DIY Natural Wood Casket (Yes, Casket!)

DIY Natural Wood Casket (Yes, Casket!)
DIY Natural Wood Casket (Yes, Casket!)

People are returning to traditional burial practices in order to protect our environment and to honor lives that have been lived with care for the planet. Many talented wood workers are joining them in taking an environmentally conscious, long-term view and working to make natural burial a real option.

Wood is the oldest material known to man makes it a natural and environmentally sound choice when selecting a casket. The warmth and textures insures each piece is unique, and being a renewable resource assures a legacy tor the next generation

Wood is also strong, beautiful, and shock-resistant. And just as no two pieces of wood are exactly the same, handcrafted timber has its own, warming identity. Choosing a wood casket also leaves a legacy for the next generation because wood is a renewable resource.

By building caskets in harmony with the natural order through responsible stewardship of the earth’s resources, many wood crafters are also fulfilling a person need of finding peace.

When Richard Clarke starts to build a casket it is work. Then after time and energy it starts to come alive, and the joy of creating truly comes alive. This process goes on. Sometimes for quite a while then it stops and the piece is complete. There is joy and sadness in that moment for him.

Richard makes solidly rustic caskets out of traditional western red cedar which falls on his property. His shop — a serene haven – sits in the midst of these soaring trees overlooking the Clackamas River Basin. He started building natural caskets when he received a request from a fellow veteran. Richard found it added a little peace to the family. He is woodsy Renaissance man who also builds bat houses, bird feeders, even butterfly houses, is renowned for hisartistic-craftsman style-designs, and he even builds period garden pieces to scale for gardens using cedar and copper.

His concern for the environment has led him to create the most reasonably priced yet beautiful and eco-friendly caskets possible. Richard’s caskets are built with local wood from Oregon and hand carved to bring out the natural warmth and beauty of the wood. Each casket is carefully crafted by hand, and he spends three to four days creating each piece, all hand carved. But caskets don’t have to contradict the life of the person whose body they contain. You can make a wooden casket yourself (or hire a woodworker) – it’s really very easy. Besides saving a bundle of money, making a casket can reflect and celebrate the life of a specific person, providing a reminder of happy things at a time when sadness holds the upper hand. The best caskets are joyful epitaphs in wood. Several casket plans exist in the image gallery to help get you started on making a homemade casket.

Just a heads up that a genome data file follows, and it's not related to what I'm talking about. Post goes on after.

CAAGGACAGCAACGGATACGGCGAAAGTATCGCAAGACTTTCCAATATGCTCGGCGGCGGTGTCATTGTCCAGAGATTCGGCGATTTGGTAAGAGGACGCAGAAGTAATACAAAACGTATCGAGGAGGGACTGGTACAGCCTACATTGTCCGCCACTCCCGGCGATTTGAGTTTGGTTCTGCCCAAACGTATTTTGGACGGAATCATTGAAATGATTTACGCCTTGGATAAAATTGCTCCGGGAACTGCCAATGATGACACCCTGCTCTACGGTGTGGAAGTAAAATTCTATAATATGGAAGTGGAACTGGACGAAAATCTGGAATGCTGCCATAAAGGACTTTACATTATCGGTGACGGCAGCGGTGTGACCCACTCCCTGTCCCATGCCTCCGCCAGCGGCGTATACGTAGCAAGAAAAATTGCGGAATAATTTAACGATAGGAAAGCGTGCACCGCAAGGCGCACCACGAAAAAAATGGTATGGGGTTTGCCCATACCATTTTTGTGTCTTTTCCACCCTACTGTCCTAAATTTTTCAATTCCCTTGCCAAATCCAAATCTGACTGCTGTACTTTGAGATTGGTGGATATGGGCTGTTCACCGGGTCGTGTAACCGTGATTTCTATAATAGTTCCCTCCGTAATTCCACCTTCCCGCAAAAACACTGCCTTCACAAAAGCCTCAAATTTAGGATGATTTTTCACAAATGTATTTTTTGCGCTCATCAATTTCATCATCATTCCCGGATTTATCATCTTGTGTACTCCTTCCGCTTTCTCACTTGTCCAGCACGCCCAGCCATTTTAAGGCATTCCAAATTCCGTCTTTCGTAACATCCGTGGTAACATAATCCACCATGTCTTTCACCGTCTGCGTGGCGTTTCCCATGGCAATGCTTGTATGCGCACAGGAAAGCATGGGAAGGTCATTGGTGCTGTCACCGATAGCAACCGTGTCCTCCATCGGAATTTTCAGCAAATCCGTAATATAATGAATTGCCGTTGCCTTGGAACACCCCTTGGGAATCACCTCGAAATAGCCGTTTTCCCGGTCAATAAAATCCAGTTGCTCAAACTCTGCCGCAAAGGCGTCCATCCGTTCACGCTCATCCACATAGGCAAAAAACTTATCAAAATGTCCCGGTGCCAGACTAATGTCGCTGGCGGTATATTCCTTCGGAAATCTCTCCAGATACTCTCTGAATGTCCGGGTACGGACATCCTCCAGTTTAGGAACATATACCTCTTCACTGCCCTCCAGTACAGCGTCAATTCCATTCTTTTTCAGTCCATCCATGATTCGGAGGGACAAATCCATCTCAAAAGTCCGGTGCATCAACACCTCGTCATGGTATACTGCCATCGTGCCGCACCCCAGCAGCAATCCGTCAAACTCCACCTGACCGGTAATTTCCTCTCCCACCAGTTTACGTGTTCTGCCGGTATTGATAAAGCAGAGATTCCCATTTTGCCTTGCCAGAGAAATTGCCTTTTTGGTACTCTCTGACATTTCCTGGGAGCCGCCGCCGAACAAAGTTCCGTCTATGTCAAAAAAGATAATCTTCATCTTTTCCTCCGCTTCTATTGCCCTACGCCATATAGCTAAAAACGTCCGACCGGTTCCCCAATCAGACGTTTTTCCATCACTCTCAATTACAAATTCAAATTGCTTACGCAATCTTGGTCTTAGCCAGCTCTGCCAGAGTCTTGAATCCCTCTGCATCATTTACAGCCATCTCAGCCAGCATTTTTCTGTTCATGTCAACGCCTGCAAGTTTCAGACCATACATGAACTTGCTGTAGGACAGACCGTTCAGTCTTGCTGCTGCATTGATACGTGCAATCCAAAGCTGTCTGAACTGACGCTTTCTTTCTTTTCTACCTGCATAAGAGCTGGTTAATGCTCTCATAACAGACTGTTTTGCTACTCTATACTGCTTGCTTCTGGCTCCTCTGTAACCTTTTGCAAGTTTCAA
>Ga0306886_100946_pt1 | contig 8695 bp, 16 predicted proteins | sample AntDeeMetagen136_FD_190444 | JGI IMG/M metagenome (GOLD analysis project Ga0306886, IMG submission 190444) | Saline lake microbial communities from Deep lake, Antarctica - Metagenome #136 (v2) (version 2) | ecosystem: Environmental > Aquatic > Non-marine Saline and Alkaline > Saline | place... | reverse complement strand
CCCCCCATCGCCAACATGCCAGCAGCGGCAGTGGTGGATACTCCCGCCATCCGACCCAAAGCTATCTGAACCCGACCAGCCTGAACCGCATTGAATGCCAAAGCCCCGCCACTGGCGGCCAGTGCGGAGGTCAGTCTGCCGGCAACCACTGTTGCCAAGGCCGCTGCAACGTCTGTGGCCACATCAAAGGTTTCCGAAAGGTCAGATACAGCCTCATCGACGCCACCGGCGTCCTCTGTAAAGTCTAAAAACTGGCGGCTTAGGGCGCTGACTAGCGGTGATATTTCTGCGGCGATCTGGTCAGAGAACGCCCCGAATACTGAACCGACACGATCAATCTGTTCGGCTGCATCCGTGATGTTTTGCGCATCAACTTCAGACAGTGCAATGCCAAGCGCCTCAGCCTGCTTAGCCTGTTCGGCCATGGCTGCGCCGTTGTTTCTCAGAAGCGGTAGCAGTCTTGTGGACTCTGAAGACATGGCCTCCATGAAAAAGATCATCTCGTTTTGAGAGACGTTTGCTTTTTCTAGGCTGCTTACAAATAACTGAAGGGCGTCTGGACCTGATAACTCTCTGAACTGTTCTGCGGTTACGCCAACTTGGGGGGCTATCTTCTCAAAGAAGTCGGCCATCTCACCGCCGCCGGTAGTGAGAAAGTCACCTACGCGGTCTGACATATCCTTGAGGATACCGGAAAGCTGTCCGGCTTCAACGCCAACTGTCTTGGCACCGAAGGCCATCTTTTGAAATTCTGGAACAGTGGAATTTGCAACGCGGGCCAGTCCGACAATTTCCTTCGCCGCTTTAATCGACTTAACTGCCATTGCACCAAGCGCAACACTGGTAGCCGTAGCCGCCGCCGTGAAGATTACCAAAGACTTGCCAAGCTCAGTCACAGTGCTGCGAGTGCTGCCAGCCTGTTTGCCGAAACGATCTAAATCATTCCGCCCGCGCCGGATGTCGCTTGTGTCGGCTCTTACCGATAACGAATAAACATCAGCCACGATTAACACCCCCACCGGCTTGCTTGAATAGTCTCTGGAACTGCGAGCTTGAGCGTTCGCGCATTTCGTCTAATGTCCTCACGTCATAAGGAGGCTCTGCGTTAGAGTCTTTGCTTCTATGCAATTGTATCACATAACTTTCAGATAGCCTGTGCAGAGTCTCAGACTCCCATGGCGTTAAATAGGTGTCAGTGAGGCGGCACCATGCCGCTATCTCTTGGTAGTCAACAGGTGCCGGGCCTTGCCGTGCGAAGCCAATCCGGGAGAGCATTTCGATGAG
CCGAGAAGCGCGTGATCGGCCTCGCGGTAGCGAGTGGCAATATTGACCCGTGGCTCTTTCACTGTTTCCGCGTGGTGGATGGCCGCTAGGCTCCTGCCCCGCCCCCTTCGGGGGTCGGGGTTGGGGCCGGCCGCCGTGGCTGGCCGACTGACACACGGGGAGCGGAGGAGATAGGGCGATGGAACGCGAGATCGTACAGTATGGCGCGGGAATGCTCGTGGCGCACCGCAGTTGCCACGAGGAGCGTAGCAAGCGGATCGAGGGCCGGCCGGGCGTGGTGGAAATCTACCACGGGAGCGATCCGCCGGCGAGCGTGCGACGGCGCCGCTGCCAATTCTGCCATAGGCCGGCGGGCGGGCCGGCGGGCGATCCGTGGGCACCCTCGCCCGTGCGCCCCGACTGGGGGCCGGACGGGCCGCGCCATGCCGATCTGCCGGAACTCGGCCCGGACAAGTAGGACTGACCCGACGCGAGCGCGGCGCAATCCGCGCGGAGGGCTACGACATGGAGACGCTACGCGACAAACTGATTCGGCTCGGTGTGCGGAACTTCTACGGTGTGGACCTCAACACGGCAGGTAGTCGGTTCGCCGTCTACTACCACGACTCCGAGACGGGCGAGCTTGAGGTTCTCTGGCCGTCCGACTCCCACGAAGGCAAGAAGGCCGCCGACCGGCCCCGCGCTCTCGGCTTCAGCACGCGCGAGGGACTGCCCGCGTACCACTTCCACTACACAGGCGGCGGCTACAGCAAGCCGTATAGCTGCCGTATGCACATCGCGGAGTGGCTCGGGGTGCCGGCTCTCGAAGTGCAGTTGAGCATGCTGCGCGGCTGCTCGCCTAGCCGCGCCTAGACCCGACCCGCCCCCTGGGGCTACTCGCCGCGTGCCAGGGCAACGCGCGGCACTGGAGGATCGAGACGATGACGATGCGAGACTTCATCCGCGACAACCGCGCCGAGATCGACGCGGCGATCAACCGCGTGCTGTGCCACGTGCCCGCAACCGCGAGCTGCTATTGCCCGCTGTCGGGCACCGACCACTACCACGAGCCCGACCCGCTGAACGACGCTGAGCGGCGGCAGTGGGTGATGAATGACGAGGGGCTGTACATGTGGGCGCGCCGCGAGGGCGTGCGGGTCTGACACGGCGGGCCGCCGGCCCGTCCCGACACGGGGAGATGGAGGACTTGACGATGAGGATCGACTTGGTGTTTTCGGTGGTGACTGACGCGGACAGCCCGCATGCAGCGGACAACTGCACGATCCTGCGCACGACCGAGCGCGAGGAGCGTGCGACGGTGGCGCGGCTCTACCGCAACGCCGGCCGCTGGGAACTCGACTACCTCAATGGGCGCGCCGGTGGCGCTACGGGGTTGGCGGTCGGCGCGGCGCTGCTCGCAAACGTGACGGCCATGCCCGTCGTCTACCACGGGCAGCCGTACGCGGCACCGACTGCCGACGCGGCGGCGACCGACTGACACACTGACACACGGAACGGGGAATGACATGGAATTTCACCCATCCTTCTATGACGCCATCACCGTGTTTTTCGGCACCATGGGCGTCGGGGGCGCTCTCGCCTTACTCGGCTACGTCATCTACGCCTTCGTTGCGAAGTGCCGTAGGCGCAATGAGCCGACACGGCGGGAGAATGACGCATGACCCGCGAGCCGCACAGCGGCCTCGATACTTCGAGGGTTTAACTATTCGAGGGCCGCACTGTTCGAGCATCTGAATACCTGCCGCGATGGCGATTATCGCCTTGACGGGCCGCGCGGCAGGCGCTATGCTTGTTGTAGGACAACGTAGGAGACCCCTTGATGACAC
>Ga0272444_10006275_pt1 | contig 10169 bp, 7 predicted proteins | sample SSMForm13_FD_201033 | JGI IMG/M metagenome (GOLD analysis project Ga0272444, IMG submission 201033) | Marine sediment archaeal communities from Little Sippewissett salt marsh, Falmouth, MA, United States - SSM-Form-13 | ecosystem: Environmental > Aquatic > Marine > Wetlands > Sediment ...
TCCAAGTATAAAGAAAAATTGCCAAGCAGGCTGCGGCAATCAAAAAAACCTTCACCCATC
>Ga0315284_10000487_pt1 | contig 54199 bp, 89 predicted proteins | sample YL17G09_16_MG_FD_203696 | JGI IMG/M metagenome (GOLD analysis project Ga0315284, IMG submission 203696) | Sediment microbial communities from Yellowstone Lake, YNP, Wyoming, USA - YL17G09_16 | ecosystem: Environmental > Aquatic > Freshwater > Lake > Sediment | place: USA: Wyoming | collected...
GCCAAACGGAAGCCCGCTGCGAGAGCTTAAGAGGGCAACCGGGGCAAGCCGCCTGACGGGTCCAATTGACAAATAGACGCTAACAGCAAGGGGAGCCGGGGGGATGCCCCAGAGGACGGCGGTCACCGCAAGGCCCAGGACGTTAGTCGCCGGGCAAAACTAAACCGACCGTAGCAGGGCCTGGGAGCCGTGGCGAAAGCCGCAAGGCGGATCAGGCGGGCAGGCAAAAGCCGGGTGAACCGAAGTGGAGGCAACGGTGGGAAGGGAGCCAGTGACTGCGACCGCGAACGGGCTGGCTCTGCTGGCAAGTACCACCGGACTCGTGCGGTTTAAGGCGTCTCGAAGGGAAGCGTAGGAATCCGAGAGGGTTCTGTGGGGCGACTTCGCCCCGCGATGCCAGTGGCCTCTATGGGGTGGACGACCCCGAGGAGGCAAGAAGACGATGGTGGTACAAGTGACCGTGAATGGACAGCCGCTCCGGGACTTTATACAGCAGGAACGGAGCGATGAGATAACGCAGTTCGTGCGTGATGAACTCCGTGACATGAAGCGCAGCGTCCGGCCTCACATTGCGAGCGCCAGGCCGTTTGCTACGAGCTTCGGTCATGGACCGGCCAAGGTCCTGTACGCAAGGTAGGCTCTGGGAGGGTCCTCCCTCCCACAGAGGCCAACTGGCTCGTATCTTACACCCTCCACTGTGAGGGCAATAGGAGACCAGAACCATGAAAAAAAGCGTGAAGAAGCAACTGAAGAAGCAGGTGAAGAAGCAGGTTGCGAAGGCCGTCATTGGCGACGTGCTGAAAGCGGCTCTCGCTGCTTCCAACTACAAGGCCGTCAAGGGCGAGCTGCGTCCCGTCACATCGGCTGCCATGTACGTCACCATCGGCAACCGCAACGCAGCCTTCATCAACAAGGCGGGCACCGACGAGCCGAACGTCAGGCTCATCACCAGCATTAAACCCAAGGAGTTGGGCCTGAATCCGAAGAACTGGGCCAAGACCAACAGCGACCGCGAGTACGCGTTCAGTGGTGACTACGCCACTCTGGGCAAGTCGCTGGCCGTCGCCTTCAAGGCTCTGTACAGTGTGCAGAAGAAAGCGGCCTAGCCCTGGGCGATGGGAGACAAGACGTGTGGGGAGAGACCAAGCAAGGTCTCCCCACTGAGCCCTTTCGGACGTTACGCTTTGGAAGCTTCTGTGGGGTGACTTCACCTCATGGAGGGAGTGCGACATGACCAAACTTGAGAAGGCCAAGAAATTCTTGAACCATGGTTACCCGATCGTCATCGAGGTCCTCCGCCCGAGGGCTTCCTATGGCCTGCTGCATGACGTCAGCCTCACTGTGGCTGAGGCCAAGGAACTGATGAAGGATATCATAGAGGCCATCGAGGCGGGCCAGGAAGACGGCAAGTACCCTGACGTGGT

Richard’s quick steps of how to make a casket and help bring back the historic charm of wooden caskets:

  1. Set a shoebox on your workbench. This model serves as your sample casket and a scaled down version including measurements for all necessary cuts.
  2. Decide what size, shape and amenities your casket will have. The exterior width dimensions including handles and top overhang – this is critical if it is to be placed in a ground. (Remember to check if a vault is required at the cemetery!) Standard casket dimensions are 29 1/2 across, 72” long and 24” deep.
  3. Use the wood you have on hand or have experience working with. Hardwood/softwood/plywood/barn wood/new or used woods all work, so use what you are the most comfortable. Familiarity with a certain wood might help alleviate construction issues. Reconsider using plywood. It is quite thin for this project. And brittle-boards need blocking and re-enforcement in the corners.
  4. If you are making a square casket you can cut the base and lid at the same, the sides at the same time, and the top and bottom at the same time. If you are doing a tapered design you can cut the base and lid at the same time, the top and bottom at the same time. For the sides you will need to cut four separate pieces. Two shorter pieces for the top (tapered) part of the casket and two longer pieces for the bottom part of the casket.
  5. Once the base formed-up, call in the woodworker for advice. Sometimes there will be strength issues, and clearly the casket needs to be strong.
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Elizabeth Fournier is affectionately known as The Green Reaper in her tiny community of Boring, Oregon. She is the owner of Cornerstone Funeral Services and works as a green mortician, educator and advocate who is always ready to lend a hand, or a shovel. She is also the voice of the autopsy exhibit in the forensic wing at the United States National Museum of Medicine.